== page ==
The Pros And Cons Of Hurricane Katrina

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On August 23, 2005, a tropical storm referred to as Katrina started over the Bahamas. By August 25, the tropical storm traveled westward toward Florida and gained enough strength to generate into a hurricane. Katrina weakened again and was referred to as a tropical storm. August 26, Katrina surfaced into the Gulf of Mexico and gained more strength, causing it to become a Category 5 Hurricane. As Katrina traveled to Louisiana and made landfall, it weakened again. It was on August 29, that Hurricane Katrina reared its head and landed in Louisiana as a Category 3 Hurricane, causing one of the most destructive and deadly disasters in the history of the United States. (Blake, Eric; Landsea, Christorpher W; Gibney, Ethan J; National Hurricane…show more content…
As you continue to read, you will learn that the State of Louisiana could have minimized some of the problems they faced if they understood the fundamentals of Defense Support of Civil Authorities (DSCA), and how to effectively use DSCA. As we are now aware, it was the end-state of the disregard by the government the resulted in more devastation to the State of…show more content…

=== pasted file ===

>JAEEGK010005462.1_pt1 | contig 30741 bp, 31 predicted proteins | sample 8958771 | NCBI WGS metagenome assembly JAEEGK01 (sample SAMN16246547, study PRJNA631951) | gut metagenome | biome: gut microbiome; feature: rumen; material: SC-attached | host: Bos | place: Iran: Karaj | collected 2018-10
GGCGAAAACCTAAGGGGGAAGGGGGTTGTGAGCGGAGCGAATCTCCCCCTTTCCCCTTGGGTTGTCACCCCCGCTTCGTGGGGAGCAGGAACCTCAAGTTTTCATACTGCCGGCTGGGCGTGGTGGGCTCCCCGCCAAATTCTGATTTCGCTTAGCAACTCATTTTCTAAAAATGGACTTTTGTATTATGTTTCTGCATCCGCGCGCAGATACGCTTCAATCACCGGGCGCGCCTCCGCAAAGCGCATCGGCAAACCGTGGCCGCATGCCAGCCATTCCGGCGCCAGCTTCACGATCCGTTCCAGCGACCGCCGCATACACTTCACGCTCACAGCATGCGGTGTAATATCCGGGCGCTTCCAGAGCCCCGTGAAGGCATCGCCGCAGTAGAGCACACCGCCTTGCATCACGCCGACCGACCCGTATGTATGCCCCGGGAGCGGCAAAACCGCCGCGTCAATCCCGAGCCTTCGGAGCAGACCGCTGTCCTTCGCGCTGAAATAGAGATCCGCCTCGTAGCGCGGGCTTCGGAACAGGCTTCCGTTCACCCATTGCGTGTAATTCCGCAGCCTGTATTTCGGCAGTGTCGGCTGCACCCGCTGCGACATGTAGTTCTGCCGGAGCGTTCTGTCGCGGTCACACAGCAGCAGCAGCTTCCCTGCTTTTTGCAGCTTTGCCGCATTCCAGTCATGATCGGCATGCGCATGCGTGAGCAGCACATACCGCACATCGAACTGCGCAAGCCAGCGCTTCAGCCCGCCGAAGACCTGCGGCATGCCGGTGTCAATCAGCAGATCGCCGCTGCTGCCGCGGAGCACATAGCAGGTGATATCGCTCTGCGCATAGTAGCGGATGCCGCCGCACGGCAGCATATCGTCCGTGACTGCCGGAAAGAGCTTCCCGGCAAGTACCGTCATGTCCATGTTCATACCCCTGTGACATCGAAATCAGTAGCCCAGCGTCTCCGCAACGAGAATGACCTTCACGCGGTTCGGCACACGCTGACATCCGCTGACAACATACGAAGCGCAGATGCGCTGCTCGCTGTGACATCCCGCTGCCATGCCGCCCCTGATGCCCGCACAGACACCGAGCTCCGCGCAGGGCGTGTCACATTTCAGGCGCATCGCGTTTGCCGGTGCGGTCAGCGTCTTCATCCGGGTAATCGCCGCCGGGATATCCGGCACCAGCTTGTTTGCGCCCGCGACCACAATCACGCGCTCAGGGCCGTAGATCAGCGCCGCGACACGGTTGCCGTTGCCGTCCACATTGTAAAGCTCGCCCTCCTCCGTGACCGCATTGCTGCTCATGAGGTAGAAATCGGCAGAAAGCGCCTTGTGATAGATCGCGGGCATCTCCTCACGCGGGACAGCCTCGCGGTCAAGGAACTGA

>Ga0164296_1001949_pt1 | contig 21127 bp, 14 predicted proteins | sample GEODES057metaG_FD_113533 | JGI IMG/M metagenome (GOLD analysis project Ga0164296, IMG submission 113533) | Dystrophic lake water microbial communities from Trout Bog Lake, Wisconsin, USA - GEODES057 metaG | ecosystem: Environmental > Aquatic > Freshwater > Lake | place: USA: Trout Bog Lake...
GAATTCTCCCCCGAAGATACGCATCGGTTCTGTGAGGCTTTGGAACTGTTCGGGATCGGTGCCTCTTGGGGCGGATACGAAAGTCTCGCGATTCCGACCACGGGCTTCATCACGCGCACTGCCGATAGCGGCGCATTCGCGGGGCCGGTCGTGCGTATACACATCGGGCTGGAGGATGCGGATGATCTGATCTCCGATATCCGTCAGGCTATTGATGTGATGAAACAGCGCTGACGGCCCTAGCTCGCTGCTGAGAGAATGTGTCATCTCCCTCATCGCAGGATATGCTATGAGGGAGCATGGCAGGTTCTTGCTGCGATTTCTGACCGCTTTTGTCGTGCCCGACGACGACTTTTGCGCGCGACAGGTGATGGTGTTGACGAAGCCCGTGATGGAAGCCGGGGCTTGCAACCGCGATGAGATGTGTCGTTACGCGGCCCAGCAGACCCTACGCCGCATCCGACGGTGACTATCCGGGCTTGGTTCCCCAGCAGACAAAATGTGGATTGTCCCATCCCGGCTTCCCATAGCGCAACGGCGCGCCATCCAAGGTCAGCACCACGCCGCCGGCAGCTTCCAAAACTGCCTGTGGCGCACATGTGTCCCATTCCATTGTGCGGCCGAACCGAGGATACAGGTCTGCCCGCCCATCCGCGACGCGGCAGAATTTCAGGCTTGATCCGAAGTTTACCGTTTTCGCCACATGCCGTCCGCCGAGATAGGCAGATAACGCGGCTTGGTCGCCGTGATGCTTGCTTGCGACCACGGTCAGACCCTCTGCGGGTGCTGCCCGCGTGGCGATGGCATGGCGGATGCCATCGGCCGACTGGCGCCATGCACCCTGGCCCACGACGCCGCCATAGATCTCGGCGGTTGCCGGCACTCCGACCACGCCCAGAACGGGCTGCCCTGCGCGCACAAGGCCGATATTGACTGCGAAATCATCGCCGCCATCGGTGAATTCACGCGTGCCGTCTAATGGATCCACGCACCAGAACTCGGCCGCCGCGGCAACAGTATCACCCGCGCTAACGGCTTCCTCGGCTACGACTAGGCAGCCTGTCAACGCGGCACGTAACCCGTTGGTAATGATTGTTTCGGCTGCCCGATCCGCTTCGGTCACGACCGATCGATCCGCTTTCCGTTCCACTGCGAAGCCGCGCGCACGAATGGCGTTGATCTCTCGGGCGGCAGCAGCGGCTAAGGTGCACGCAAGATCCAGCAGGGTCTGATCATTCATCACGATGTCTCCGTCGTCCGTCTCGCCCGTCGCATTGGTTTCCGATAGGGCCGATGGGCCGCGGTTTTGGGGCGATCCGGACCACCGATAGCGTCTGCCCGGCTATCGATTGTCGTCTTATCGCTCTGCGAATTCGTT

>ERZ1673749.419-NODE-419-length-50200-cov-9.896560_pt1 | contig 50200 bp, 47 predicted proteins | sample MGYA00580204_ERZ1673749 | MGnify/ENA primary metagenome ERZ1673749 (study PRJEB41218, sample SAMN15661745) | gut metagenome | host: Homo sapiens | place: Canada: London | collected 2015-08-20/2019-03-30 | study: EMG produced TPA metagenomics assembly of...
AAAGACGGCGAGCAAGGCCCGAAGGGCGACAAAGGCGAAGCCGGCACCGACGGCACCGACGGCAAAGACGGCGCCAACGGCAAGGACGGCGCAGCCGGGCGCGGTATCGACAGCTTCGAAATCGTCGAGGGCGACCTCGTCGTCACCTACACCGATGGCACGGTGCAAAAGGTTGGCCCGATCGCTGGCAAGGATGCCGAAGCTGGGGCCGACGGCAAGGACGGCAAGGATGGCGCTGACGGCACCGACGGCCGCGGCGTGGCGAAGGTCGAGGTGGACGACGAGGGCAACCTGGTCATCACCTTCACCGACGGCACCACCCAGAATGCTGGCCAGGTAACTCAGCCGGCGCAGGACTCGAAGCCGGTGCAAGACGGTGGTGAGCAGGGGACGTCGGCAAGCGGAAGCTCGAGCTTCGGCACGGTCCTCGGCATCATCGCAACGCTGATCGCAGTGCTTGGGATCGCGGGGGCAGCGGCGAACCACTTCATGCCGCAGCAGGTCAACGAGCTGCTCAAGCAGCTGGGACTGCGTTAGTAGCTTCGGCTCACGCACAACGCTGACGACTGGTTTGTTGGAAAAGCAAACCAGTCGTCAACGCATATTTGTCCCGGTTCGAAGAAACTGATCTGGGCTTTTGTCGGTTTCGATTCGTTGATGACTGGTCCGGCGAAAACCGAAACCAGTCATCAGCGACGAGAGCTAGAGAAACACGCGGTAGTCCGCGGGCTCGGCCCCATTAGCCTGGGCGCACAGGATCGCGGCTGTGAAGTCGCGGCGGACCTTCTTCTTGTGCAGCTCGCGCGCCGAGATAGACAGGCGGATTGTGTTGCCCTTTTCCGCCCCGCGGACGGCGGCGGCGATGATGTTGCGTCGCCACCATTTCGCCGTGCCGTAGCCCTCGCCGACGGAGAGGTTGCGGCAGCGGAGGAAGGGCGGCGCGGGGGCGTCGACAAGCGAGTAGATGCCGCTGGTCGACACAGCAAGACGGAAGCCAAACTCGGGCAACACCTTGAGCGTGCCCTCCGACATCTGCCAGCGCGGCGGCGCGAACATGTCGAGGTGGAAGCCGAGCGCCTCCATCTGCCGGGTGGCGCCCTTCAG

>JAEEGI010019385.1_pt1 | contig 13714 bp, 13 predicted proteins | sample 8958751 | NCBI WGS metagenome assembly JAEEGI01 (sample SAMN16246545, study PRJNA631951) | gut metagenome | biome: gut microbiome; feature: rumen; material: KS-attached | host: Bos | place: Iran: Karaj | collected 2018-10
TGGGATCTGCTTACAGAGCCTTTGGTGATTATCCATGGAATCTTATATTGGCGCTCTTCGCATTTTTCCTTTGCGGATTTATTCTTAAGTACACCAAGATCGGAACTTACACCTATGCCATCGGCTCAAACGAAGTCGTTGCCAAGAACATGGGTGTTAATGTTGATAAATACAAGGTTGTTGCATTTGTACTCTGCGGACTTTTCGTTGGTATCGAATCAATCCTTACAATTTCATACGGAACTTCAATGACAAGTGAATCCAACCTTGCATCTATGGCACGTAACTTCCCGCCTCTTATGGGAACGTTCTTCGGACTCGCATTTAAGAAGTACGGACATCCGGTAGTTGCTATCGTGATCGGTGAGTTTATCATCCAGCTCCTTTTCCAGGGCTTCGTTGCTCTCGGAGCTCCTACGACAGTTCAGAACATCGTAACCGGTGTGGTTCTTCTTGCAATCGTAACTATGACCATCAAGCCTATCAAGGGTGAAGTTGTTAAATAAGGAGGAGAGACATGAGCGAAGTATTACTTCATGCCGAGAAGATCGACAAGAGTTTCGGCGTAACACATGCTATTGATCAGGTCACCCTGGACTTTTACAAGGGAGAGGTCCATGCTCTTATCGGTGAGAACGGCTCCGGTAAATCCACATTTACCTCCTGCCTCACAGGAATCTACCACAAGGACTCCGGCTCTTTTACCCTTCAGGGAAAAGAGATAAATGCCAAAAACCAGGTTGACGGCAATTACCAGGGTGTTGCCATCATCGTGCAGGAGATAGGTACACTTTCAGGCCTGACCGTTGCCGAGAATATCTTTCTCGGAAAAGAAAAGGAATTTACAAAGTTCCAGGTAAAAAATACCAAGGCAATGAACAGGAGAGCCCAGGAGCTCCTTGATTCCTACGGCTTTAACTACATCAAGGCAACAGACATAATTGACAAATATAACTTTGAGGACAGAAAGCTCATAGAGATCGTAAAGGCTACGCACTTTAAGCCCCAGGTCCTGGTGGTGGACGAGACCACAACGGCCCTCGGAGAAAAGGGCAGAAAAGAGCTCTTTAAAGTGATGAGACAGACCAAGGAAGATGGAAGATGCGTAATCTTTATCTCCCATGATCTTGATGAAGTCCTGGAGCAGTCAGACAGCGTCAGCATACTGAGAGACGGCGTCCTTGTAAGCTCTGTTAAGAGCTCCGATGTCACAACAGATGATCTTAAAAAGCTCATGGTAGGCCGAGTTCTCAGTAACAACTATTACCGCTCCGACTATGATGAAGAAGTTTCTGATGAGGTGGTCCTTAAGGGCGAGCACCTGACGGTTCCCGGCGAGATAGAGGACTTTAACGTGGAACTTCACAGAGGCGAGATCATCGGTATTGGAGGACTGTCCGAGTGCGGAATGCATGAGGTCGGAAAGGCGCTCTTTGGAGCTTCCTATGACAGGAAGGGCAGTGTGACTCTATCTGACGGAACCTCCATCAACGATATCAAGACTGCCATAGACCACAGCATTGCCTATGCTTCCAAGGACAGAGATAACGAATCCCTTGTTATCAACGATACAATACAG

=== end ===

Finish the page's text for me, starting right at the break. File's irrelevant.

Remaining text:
The aftermath of Katrina left the city underneath water. Time Magazine reported that Hurricane Katrina caused over $211.2 worth of damage to the city. (Time Magazine. 2017. Hurricane Katrina left many of the residents of New Orleans homeless and without hope. Many of the residents were displaced and had nowhere to go, as low economic status played a definitely role in this matter. Many of these same residents have resided in New Orleans their entire life, and did not know anything outside of New Orleans. As a result of FEMA assisting with placement of the displaced residents of New Orleans, many people were sent to live in other parts of Louisiana and Texas. Others made their way to other parts of the country with hopes of one day returning home to Louisiana. Approximately 1,800 or more people died either in the storm, or as a direct effect of the storm. (Hurricanes: Science and Society.

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